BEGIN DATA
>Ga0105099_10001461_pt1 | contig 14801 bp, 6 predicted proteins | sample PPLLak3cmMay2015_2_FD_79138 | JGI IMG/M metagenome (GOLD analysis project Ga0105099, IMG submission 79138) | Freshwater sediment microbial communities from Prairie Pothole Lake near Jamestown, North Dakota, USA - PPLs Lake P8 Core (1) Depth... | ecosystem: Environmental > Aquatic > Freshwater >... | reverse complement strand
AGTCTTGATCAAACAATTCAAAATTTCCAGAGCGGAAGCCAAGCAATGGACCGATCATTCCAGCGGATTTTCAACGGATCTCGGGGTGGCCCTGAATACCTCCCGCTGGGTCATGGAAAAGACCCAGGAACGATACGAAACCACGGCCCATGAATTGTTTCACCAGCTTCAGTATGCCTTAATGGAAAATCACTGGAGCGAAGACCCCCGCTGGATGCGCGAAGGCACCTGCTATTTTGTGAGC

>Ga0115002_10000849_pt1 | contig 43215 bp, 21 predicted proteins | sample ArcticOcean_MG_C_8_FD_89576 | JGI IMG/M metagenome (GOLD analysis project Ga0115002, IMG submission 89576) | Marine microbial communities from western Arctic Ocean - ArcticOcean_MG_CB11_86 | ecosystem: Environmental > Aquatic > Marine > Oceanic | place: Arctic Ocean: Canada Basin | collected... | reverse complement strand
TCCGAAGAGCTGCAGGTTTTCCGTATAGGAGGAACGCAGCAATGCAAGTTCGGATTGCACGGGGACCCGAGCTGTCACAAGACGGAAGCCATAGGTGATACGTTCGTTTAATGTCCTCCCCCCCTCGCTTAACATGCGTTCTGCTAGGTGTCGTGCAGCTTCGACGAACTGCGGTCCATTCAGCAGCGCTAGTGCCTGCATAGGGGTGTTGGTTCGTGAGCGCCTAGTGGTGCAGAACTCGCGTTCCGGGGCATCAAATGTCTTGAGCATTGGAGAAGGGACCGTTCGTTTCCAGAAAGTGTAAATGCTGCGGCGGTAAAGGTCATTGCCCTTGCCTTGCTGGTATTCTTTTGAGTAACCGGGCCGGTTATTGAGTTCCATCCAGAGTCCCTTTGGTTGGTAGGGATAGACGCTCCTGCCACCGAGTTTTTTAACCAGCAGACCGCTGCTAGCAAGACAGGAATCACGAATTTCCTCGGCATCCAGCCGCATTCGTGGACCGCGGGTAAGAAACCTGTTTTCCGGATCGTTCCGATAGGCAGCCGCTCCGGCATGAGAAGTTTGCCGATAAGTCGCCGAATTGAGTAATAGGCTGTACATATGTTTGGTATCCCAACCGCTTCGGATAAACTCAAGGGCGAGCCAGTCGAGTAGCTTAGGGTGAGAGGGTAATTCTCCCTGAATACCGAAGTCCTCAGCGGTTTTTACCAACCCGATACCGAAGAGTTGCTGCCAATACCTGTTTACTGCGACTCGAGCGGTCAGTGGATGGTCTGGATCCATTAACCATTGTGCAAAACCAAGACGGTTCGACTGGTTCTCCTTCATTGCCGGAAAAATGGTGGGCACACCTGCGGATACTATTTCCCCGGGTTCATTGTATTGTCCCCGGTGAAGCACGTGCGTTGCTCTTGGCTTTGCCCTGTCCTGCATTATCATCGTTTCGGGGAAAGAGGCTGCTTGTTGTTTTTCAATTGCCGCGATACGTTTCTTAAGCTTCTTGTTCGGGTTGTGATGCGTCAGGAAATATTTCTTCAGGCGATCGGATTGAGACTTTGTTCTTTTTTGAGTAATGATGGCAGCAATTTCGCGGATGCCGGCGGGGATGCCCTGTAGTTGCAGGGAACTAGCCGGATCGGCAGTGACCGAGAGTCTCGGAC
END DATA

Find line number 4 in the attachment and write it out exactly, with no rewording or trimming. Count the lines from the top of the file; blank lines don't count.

TCCGAAGAGCTGCAGGTTTTCCGTATAGGAGGAACGCAGCAATGCAAGTTCGGATTGCACGGGGACCCGAGCTGTCACAAGACGGAAGCCATAGGTGATACGTTCGTTTAATGTCCTCCCCCCCTCGCTTAACATGCGTTCTGCTAGGTGTCGTGCAGCTTCGACGAACTGCGGTCCATTCAGCAGCGCTAGTGCCTGCATAGGGGTGTTGGTTCGTGAGCGCCTAGTGGTGCAGAACTCGCGTTCCGGGGCATCAAATGTCTTGAGCATTGGAGAAGGGACCGTTCGTTTCCAGAAAGTGTAAATGCTGCGGCGGTAAAGGTCATTGCCCTTGCCTTGCTGGTATTCTTTTGAGTAACCGGGCCGGTTATTGAGTTCCATCCAGAGTCCCTTTGGTTGGTAGGGATAGACGCTCCTGCCACCGAGTTTTTTAACCAGCAGACCGCTGCTAGCAAGACAGGAATCACGAATTTCCTCGGCATCCAGCCGCATTCGTGGACCGCGGGTAAGAAACCTGTTTTCCGGATCGTTCCGATAGGCAGCCGCTCCGGCATGAGAAGTTTGCCGATAAGTCGCCGAATTGAGTAATAGGCTGTACATATGTTTGGTATCCCAACCGCTTCGGATAAACTCAAGGGCGAGCCAGTCGAGTAGCTTAGGGTGAGAGGGTAATTCTCCCTGAATACCGAAGTCCTCAGCGGTTTTTACCAACCCGATACCGAAGAGTTGCTGCCAATACCTGTTTACTGCGACTCGAGCGGTCAGTGGATGGTCTGGATCCATTAACCATTGTGCAAAACCAAGACGGTTCGACTGGTTCTCCTTCATTGCCGGAAAAATGGTGGGCACACCTGCGGATACTATTTCCCCGGGTTCATTGTATTGTCCCCGGTGAAGCACGTGCGTTGCTCTTGGCTTTGCCCTGTCCTGCATTATCATCGTTTCGGGGAAAGAGGCTGCTTGTTGTTTTTCAATTGCCGCGATACGTTTCTTAAGCTTCTTGTTCGGGTTGTGATGCGTCAGGAAATATTTCTTCAGGCGATCGGATTGAGACTTTGTTCTTTTTTGAGTAATGATGGCAGCAATTTCGCGGATGCCGGCGGGGATGCCCTGTAGTTGCAGGGAACTAGCCGGATCGGCAGTGACCGAGAGTCTCGGAC